A rare vintage image of downtown Arad showcasing a locally manufactured bus appeared on Tranyslvanian photo archive Azopan.
The image from 1915 – remember: World War I has just begun – shows Arad’s main boulevard, with the ubiquitous horse-drawn carriages typical of the time and a MARTA bus – itself a piece of Hungarian industrial history.
In the “Belle Époque” that ended with the Great War, Arad (now in Western Romania) was a burgeoning trade and industrial city with a population of just over 60,000 and a rich cultural life. Few know that in some respects it was also a city at the forefront of technical innovation: it introduced buses in public transportation in 1908 – the same year when Ford began making the Tin Lizzie – and just a few years after London (1904), Berlin (1905) and Paris (1906).
True, this was also a result of previous city councils dragging their feet while other cities like Temesvár/Timișoara introduced electric trams as early as 1899. Again illustrative of how the two cities a mere 60 km apart developed in tandem is the fact that the Temesvár trams were made by the same company, Weitzer, that later became the first car and bus factory in Hungary.
Bus transportation began with Westinghouse buses manufactured in France, but in 1908 the János Weitzer Wagon Factory – in a deal reeking of a cartel agreement, but it’s too late to judge now – established the rather convolutedly named “Magyar Automobil Részvénytársaság Westinghouse Rendszer” (Hungarian Automobile Limited Westinghouse System) and began the production of buses with the main Westinghouse components coming from France.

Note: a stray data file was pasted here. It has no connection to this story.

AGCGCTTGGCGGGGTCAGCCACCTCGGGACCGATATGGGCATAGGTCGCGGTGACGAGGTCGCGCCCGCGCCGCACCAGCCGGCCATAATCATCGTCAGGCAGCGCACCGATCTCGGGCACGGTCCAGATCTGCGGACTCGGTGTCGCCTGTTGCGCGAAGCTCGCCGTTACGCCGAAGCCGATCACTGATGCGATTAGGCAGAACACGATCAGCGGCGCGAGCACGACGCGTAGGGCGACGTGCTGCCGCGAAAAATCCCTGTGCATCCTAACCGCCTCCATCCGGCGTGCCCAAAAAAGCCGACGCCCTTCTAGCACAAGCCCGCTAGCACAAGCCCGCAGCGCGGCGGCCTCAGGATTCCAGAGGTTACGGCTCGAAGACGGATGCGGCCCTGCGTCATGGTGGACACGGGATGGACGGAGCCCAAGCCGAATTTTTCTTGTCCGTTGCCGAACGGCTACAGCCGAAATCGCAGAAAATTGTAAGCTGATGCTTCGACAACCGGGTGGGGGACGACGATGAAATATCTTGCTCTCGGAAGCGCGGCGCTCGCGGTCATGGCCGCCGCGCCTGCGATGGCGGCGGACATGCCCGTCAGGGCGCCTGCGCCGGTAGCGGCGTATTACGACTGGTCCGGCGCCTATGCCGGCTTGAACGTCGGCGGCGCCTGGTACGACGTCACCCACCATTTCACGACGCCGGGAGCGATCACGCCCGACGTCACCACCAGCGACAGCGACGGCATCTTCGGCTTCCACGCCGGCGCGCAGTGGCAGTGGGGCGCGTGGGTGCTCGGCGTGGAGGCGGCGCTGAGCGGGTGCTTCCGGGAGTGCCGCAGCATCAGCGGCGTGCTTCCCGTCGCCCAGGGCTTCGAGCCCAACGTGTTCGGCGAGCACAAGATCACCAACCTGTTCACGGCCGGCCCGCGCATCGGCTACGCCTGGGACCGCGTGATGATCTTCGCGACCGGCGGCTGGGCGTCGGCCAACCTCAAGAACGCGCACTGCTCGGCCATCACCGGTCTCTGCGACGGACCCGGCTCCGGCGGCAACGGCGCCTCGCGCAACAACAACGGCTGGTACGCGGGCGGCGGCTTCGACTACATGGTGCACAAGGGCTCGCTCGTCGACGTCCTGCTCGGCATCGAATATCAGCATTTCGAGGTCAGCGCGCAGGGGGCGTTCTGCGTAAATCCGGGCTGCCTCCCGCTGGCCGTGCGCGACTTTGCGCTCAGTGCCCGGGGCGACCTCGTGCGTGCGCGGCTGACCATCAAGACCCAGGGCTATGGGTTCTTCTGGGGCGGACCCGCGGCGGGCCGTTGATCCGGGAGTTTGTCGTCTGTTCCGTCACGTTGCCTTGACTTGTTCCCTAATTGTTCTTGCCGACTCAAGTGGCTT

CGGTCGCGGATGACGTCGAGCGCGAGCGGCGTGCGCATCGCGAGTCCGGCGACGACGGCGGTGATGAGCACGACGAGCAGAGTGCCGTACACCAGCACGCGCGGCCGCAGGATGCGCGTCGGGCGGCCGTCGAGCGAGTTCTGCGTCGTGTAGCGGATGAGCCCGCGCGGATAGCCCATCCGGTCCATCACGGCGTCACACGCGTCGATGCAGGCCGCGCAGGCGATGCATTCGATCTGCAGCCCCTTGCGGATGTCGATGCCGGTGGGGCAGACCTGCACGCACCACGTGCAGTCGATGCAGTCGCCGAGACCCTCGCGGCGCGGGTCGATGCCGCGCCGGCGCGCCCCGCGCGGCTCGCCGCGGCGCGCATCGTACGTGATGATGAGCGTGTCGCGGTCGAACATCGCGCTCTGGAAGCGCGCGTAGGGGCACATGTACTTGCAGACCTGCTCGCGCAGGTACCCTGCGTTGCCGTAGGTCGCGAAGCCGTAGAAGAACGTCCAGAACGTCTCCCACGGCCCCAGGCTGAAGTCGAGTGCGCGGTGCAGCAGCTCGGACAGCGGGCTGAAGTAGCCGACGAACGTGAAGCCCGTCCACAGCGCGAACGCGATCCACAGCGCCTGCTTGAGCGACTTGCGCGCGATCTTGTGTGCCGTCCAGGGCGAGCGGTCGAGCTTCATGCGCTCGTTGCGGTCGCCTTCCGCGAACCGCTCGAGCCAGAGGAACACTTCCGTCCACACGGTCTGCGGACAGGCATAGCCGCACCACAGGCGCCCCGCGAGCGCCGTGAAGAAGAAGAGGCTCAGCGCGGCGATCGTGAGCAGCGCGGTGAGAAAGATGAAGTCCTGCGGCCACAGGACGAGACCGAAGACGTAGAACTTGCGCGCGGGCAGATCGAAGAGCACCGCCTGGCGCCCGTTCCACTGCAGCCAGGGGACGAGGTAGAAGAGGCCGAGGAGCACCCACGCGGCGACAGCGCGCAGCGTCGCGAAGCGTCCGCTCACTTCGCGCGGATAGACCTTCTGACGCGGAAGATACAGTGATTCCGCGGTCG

After more than a few teething problems and a complete management change in 1911, the company – meanwhile renamed MARTA – finally found its footing and the production of passenger cars and buses began in earnest. The growing and successful company was taken over by Austro-Daimler in 1912 and the same year a MARTA passenger car won the Hungarian Automobile Club’s international rally. In 1913, the motorized taxicab service in Budapest was also launched with 250 MARTA cabs.
The buses – while today a proud part of automotive history – had of course their fair share of both admirers and naysayers, because of their size, noise and staggering 20 km/h speed. This was such a major issue, that in 1908 the city council had to introduce local traffic regulations, two years before a Ministry of Interior decree issued in 1910, considered the first national traffic regulation.
During its existence – cut short by WWI – MARTA manufactured a total 87 passenger cars and 730 trucks. With the onset of the war, the military seized all the trucks and none of them ever returned to Arad.
Title image: Westinghouse bus on Arad’s Andrássy Square (now Bulevardul Revoluţiei) in 1915, with the city’s landmark Lutheran “Red Church” in the background. (azopan.ro, image uploaded by Attila Jurányi)